Approximately 2,500 teachers, school staff vaccinated in Central Okanagan

Central Okanagan Teachers’ Association said teachers are thrilled

City of West Kelowna. (Phil McLachlan/West K News)
City of West Kelowna puts more than $35M into infrastructure projects

Sizable investments into road and active transportation network projects

A hummingbird gives its wings a rare rest while feeding in a North Okanagan garden. (Karen Siemens/North Okanagan Naturalists Club)
Hummingbirds back for another Okanagan season

North America’s littlest birds return, and they’re hungry

Two cyclists traverse a closed Bernard Avenue in downtown Kelowna on June 29, 2020. (Michael Rodriguez/Capital News)
Kelowna recognized as bike-friendly city

City earns bronze in nationwide Bicycle Friendly Communities award program

A COVID-19 vaccination clinic at Lakeside Medicine Centre Pharmacy in Kelowna on Sunday, May 2, 2021. (Amandalina Letterio/Capital News)
Almost 9K more COVID-19 vaccinations administered in Central Okanagan within a week

Close to 70,000 Central Okanagan residents have received at least one dose of the vaccine

FILE – Pharmacist Barbara Violo shows off a vile of the Oxford-AstraZeneca COVID-19 vaccine at the Junction Chemist, an independent pharmacy in Toronto, Friday, March 12, 2021. THE CANADIAN PRESS/Nathan Denette
Looking for the nearest COVID shot? Tech entrepreneur creates texting software in B.C

Zain Manji says app took just one or two hours to create

FILE – A student arrives at school as teachers dressed in red participate in a solidarity march to raise awareness about cases of COVID-19 at Ecole Woodward Hill Elementary School, in Surrey, B.C., on Tuesday, February 23, 2021. THE CANADIAN PRESS/Darryl Dyck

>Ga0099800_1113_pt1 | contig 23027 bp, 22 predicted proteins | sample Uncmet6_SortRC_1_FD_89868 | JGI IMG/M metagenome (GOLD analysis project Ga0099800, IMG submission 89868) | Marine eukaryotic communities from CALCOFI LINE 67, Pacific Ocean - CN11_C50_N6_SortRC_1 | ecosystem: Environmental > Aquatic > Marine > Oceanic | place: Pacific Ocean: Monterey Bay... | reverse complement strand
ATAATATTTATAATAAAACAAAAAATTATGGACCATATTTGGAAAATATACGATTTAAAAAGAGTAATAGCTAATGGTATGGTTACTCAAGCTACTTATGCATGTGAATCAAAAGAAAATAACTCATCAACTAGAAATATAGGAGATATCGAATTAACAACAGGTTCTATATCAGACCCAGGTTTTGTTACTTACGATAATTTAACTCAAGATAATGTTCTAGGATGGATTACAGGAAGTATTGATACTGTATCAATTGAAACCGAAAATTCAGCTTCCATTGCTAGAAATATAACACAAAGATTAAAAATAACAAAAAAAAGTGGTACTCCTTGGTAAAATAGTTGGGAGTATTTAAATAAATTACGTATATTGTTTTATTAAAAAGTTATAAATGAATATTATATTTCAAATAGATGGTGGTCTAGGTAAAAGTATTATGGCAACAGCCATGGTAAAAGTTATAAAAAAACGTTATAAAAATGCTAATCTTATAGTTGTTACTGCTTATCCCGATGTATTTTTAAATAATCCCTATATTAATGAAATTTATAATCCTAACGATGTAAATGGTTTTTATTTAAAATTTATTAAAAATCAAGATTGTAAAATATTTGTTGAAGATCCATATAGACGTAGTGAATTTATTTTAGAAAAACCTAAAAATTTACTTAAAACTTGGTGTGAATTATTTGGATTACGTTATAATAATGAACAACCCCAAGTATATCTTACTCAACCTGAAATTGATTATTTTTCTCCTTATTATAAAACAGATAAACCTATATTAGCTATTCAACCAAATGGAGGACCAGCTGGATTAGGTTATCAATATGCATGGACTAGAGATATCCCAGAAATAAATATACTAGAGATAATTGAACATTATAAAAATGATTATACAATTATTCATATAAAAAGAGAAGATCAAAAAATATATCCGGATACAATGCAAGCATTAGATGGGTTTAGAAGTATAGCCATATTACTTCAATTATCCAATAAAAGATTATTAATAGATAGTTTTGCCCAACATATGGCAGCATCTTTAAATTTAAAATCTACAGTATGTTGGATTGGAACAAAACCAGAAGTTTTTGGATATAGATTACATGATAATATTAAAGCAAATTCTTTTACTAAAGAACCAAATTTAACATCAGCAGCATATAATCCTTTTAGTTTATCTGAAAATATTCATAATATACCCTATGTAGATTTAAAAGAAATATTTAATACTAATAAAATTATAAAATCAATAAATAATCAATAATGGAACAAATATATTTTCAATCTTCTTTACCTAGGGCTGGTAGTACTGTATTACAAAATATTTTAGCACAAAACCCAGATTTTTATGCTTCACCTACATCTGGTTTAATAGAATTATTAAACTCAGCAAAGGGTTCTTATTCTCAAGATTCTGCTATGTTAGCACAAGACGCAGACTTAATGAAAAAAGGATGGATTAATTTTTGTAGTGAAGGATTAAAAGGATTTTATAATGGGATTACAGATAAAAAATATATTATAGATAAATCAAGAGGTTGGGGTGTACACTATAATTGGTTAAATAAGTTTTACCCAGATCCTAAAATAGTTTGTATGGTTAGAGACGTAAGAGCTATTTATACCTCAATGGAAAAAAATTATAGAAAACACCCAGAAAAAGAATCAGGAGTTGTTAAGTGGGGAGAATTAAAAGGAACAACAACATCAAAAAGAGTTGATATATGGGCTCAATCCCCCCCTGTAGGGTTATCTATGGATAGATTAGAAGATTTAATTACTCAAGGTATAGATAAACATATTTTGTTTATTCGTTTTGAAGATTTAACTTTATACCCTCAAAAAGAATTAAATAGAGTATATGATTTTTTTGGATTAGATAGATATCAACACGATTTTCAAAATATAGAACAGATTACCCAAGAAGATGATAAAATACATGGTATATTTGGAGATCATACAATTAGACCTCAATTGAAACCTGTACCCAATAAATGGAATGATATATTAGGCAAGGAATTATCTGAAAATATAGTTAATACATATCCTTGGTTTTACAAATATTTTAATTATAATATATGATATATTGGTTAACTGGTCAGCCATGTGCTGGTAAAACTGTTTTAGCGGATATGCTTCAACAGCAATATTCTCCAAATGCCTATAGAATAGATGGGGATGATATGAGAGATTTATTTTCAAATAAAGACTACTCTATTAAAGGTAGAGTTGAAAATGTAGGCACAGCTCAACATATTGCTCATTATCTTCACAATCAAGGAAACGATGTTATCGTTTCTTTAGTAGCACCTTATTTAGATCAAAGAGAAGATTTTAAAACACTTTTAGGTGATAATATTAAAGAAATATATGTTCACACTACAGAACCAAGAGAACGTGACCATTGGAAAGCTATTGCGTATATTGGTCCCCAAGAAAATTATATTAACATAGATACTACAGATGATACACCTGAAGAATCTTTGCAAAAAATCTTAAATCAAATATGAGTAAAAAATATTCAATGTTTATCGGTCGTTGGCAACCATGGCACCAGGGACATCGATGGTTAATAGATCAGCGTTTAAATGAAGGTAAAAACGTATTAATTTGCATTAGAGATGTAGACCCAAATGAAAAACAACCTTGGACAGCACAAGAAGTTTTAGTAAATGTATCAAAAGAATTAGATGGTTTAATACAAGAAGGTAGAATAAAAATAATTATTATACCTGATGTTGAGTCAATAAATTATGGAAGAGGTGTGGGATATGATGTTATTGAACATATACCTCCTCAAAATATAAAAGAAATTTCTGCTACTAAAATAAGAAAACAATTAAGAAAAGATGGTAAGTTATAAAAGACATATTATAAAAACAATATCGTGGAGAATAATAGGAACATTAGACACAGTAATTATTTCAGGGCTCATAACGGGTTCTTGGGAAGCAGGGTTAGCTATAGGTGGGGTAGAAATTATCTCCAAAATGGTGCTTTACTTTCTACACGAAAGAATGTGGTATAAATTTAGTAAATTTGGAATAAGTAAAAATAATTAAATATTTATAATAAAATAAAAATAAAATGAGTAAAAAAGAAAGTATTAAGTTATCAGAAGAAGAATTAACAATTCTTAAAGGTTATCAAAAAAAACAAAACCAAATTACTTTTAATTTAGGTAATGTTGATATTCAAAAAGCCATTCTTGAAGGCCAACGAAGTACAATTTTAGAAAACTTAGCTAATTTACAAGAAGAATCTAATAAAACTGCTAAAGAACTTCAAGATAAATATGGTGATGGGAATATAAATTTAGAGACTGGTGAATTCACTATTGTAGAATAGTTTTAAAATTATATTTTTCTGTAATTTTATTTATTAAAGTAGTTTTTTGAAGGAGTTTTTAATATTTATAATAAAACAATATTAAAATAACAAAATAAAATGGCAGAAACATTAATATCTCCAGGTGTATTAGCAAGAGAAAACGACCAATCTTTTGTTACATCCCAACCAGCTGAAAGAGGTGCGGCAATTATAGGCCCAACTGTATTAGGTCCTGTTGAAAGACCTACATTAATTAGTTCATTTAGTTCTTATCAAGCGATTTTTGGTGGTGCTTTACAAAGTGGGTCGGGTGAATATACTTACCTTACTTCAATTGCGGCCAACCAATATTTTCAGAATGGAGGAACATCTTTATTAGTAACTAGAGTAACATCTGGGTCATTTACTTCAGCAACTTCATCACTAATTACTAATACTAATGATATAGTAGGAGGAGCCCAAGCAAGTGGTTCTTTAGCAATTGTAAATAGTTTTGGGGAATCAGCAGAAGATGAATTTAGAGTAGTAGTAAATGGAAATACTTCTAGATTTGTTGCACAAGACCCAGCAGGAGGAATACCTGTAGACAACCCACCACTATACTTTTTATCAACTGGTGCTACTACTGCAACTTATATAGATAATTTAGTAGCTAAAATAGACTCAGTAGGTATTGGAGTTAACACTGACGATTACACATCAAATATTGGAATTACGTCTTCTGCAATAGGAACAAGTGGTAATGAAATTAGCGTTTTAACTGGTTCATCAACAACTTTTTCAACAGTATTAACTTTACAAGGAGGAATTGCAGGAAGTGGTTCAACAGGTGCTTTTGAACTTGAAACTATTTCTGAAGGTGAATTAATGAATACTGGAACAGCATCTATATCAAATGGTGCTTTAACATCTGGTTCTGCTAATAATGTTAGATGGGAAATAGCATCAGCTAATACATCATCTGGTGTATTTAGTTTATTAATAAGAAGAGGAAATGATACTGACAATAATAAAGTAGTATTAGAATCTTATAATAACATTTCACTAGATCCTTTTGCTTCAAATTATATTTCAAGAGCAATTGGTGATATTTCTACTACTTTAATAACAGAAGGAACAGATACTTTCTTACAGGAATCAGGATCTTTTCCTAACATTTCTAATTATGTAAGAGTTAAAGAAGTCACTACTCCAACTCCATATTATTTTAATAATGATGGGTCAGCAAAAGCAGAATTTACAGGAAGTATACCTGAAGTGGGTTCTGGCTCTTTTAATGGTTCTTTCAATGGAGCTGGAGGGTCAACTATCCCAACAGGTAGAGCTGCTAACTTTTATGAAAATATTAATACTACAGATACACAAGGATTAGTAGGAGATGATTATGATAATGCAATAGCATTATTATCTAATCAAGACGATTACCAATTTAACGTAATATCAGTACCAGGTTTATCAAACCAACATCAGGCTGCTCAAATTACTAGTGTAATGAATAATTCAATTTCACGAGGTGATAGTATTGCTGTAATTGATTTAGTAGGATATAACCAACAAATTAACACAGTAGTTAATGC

B.C. ‘should be able to’ offer 1st dose of COVID vaccine to kids 12+ by end of June: Henry

Health Canada authorized the vaccine for younger teens this morning

A woman in the Harrison Mills area was attacked by a cougar on Tuesday, May 4. B.C. Conservation Officers killed two male cougars in the area; the attack was determined to be predatory in nature. (File photo)
2 cougars killed following attack on woman in Agassiz area

Attack victim remains in hospital in stable condition

A woman wears a face mask and shield to curb the spread of COVID-19 while walking in North Vancouver, B.C., on Wednesday, January 6, 2021. THE CANADIAN PRESS/Darryl Dyck
B.C. CDC updates info, acknowledging small respiratory droplets can spread COVID-19

Large droplets, not aerosols had been fixture of public health messaging for many months

George Ryga, considered by many as Canada’s most important English playwright lived in Summerland from 1963 until his death in 1987. He is the inspiration for the annual Ryga Arts Festival. (Contributed)
Summerland archive established for George Ryga

Renowned author wrote novels, poetry, stage plays and screen plays from Summerland home

Cannabis bought in British Columbia (Ashley Wadhwani/Black Press Media)
Is it time to start thinking about greener ways to package cannabis?

Packaging suppliers are still figuring eco-friendly and affordable packaging options that fit the mandates of Cannabis Regulations

Grizzly bear. (File)
Malakwa man bitten by grizzly bear on dog walk

The man and dogs were not seriously injured

Mary Kitagawa was born on Salt Spring Island and was seven years old when she was interned along with 22,000 B.C. residents in 1942. (B.C. government video)
B.C. funds health services for survivors of Japanese internment

Seniors describe legacy of World War II displacement

Most Read